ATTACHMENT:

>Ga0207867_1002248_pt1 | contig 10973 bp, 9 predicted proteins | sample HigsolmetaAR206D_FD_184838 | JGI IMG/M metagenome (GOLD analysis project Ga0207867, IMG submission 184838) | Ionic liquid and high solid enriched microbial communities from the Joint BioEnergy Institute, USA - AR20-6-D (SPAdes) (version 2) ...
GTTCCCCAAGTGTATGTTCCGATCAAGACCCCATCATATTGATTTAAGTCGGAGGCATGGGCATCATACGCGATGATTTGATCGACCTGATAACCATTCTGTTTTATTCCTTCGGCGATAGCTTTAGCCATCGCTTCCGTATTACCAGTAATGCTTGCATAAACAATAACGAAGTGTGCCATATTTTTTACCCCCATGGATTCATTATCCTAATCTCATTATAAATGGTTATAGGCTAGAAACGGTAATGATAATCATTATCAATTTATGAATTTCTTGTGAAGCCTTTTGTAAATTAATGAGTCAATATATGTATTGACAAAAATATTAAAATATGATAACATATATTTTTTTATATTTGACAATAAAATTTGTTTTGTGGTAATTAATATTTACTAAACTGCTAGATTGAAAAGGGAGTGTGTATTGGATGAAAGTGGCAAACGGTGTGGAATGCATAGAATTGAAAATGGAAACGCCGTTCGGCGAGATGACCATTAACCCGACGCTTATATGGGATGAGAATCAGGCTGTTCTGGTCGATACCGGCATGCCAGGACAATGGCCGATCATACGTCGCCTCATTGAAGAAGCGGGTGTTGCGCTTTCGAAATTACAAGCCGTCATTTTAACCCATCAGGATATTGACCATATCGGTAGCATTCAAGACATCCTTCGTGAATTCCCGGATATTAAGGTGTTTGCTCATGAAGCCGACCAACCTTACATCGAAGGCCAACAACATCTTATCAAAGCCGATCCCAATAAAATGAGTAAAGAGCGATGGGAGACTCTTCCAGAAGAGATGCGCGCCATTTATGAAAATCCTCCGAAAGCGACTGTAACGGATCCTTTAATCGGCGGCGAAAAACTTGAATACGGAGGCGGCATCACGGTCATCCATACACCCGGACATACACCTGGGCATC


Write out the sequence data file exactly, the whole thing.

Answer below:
>Ga0207867_1002248_pt1 | contig 10973 bp, 9 predicted proteins | sample HigsolmetaAR206D_FD_184838 | JGI IMG/M metagenome (GOLD analysis project Ga0207867, IMG submission 184838) | Ionic liquid and high solid enriched microbial communities from the Joint BioEnergy Institute, USA - AR20-6-D (SPAdes) (version 2) ...
GTTCCCCAAGTGTATGTTCCGATCAAGACCCCATCATATTGATTTAAGTCGGAGGCATGGGCATCATACGCGATGATTTGATCGACCTGATAACCATTCTGTTTTATTCCTTCGGCGATAGCTTTAGCCATCGCTTCCGTATTACCAGTAATGCTTGCATAAACAATAACGAAGTGTGCCATATTTTTTACCCCCATGGATTCATTATCCTAATCTCATTATAAATGGTTATAGGCTAGAAACGGTAATGATAATCATTATCAATTTATGAATTTCTTGTGAAGCCTTTTGTAAATTAATGAGTCAATATATGTATTGACAAAAATATTAAAATATGATAACATATATTTTTTTATATTTGACAATAAAATTTGTTTTGTGGTAATTAATATTTACTAAACTGCTAGATTGAAAAGGGAGTGTGTATTGGATGAAAGTGGCAAACGGTGTGGAATGCATAGAATTGAAAATGGAAACGCCGTTCGGCGAGATGACCATTAACCCGACGCTTATATGGGATGAGAATCAGGCTGTTCTGGTCGATACCGGCATGCCAGGACAATGGCCGATCATACGTCGCCTCATTGAAGAAGCGGGTGTTGCGCTTTCGAAATTACAAGCCGTCATTTTAACCCATCAGGATATTGACCATATCGGTAGCATTCAAGACATCCTTCGTGAATTCCCGGATATTAAGGTGTTTGCTCATGAAGCCGACCAACCTTACATCGAAGGCCAACAACATCTTATCAAAGCCGATCCCAATAAAATGAGTAAAGAGCGATGGGAGACTCTTCCAGAAGAGATGCGCGCCATTTATGAAAATCCTCCGAAAGCGACTGTAACGGATCCTTTAATCGGCGGCGAAAAACTTGAATACGGAGGCGGCATCACGGTCATCCATACACCCGGACATACACCTGGGCATC